Paul Pierce entered the Basketball Hall of Fame with the Class of 2021 with an impressive resume. More than 26,000 career points, an NBA championship, an NBA Finals MVP, and four All-NBA selections. Most of Pierce’s career came with the Boston Celtics, with whom he played 15 of his 19 seasons. Several of those seasons in the prime of his career came as part of a so-called superteam.
Pierce was joined in Boston by Kevin Garnett and Ray Allen in 2007, and the union immediately produced a title. Their window was a small one, with Allen leaving as a free agent in 2012. Pierce and Garnett departed in a trade to the Brooklyn Nets a year later. But even though Pierce benefited from a superteam, he’s quick to point out why his version was different from others that have followed.
Paul Pierce was an established star before Allen and Garnett arrived
Paul Pierce was the on-court leader for the Boston Celtics and had some taste of success for nine seasons. Boston reached the Eastern Conference Finals in 2002, but that was the zenith. By 2007, the Celtics were a lottery team with 24 victories. Pierce missed nearly half the season with an elbow infection, and Boston actively accumulated ping-pong balls in the lottery.
General manager Danny Ainge masterminded a pair of blockbuster trades in the offseason. On draft night, Ainge traded the rights to fifth overall pick Jeff Green with Wally Szczerbiak, Delonte West, and a 2008 second-round pick to the Seattle SuperSonics for Allen and the rights to LSU big man Glen “Big Baby” Davis.
It was at the end of July 2007 that the Three Amigos Celtics picked up the finishing touch. Boston sent five players, and two 2009 first-round picks to the Minnesota Timberwolves for Garnett, a former NBA MVP who waived his no-trade clause to come to the Cs.
It’s that sequence of events Pierce pointed to as separating the Celtics mini dynasty from the superteams to follow.
Pierce says it took some luck to bring it together for the Boston Celtics
During induction weekend at Springfield, Massachusetts, newly minted Hall of Famer Paul Pierce talked about the difficulties of making a superteam work with the Boston Celtics. It’s a point of pride that the ring he wears bears the same logo as the hat he donned on draft night in 1998.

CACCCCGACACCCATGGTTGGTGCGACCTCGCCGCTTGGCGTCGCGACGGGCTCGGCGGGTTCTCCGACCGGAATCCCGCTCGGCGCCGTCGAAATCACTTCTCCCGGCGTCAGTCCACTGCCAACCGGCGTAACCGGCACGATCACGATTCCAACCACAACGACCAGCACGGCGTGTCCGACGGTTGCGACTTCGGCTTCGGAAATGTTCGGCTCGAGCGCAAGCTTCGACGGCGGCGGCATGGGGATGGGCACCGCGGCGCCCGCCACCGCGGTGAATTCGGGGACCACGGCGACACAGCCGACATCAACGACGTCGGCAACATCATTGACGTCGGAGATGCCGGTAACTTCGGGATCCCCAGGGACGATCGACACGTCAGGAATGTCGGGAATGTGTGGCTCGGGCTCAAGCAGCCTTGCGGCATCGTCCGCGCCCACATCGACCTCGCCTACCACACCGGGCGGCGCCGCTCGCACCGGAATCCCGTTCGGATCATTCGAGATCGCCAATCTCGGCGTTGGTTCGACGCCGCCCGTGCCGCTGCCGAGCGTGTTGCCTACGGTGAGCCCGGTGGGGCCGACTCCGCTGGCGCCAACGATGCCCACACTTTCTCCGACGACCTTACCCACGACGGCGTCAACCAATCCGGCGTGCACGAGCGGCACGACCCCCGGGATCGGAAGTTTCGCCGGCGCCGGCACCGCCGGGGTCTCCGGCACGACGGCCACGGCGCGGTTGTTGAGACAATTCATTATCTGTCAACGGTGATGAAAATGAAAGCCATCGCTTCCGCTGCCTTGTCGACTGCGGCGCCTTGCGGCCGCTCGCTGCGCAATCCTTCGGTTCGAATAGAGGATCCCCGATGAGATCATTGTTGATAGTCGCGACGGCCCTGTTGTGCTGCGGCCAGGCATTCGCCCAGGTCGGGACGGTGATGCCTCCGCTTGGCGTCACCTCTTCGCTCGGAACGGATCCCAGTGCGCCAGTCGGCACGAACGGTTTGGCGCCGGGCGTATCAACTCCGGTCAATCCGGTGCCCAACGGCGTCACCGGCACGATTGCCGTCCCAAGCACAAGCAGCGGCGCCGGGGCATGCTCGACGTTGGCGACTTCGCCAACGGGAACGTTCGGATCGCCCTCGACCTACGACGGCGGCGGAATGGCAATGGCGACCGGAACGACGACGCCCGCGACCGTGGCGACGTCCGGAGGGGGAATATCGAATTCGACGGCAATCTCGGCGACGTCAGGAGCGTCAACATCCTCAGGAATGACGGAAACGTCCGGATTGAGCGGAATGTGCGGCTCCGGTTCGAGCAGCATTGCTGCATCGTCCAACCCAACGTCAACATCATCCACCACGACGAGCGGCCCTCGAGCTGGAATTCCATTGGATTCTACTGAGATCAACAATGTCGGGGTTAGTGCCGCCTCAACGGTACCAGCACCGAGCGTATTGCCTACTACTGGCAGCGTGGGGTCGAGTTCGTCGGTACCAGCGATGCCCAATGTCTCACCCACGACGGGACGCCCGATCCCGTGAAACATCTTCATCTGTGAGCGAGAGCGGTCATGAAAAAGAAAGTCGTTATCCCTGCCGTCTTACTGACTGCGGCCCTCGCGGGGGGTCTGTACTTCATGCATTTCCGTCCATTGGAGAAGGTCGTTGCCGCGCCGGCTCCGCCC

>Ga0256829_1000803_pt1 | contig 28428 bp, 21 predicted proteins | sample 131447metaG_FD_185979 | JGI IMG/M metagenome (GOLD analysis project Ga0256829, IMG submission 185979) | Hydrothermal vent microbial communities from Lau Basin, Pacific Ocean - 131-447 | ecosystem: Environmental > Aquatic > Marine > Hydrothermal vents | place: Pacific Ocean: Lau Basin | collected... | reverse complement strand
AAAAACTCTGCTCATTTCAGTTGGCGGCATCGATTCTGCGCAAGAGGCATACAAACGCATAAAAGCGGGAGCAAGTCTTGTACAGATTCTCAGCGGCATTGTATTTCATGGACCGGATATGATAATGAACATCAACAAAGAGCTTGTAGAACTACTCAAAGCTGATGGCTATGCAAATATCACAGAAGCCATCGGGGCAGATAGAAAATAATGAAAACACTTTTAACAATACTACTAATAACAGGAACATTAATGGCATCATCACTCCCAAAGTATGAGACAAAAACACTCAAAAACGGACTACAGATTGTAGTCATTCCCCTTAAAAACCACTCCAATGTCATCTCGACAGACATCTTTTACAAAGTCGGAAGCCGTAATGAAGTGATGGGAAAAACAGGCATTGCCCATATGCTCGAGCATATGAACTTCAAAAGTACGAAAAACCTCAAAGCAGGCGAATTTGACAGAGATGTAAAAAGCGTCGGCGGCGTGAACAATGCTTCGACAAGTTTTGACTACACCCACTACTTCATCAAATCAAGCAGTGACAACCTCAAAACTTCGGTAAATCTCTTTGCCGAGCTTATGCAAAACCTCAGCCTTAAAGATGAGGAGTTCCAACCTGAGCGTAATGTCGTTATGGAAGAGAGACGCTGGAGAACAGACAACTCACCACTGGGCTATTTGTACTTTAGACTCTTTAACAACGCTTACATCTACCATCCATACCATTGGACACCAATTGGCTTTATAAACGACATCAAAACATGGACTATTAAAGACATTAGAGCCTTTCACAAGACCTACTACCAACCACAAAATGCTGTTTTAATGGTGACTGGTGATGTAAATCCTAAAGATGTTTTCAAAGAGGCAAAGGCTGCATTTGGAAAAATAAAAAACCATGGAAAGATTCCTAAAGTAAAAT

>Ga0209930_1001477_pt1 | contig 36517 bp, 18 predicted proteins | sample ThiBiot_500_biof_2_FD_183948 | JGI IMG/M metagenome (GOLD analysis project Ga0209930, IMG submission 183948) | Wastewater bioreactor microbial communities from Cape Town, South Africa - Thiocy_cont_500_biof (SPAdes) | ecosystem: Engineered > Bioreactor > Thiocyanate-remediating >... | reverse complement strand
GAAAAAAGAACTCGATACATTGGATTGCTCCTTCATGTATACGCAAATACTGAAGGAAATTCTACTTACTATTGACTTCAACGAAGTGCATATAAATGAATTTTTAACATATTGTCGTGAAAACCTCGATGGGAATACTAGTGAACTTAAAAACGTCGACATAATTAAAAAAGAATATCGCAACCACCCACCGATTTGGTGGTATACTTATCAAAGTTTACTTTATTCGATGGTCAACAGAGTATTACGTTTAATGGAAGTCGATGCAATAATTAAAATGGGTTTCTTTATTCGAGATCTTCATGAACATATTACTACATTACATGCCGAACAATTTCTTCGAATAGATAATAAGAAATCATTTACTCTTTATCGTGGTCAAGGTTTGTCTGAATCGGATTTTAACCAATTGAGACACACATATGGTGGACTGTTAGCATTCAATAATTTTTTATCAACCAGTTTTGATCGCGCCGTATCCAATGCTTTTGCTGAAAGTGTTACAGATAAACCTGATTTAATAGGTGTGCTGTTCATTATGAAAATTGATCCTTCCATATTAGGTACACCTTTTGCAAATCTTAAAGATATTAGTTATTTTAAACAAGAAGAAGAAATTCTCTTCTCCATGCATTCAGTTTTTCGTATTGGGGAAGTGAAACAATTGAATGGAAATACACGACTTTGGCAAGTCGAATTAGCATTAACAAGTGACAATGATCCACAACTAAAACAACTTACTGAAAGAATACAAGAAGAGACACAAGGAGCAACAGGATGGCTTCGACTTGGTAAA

Per MassLive.com, he believes it was a more significant achievement than collecting a group of free agents:
“I take a lot of pride in that and hang my hat on that. We’re in a different era, a different time. It’s different now; players move around a lot; they manufacture their teams. The way we did it was a little different.”Paul Pierce
He understands some are dubious of his claims.
“People will say I played on the new era superteam, but it’s like, we had to get lucky,” Pierce said. “We got lucky with the draft pick, we got lucky with the trade, we got lucky with Kevin Garnett dropping his no-trade clause.
“So all these things had to line up, whereas today guys manufacture playing with each other, building superteams through free agency, building friendships. And I have nothing against that. That’s why I take pride in being with the team I was with so long, going through the tough times and finally being able to win a championship. The only regret I have is not winning that second one.”
Paul Pierce looking at his future
An acrimonious stint at ESPN ended in April 2021 for Paul Pierce. Fired after a video surfaced on social media appeared to show him using marijuana while hanging out with scantily clad women, he sounds happy to be gone from the network.
Per Sports Illustrated, Pierce is collaborating with Garnett to launch a podcast. Pierce also wants to do a show with his former Boston Celtics teammate centered around world travel.
“Just doing all the s*** we couldn’t do when we played,” Pierce said. “Skydiving. Maybe a bull run in Spain. Get motorcycles and travel around. Experience different cultures, different foods. That would be so much fun.”
He’s also launching a personal marijuana brand, Truth, and partners with the online influencer platform SelfiePop.
Now 43, Paul Pierce is content in retirement and enjoying life. And why wouldn’t he, after adding the ultimate individual accomplishment for a basketball player, induction into the Hall of Fame?
Statistics courtesy of Basketball Reference.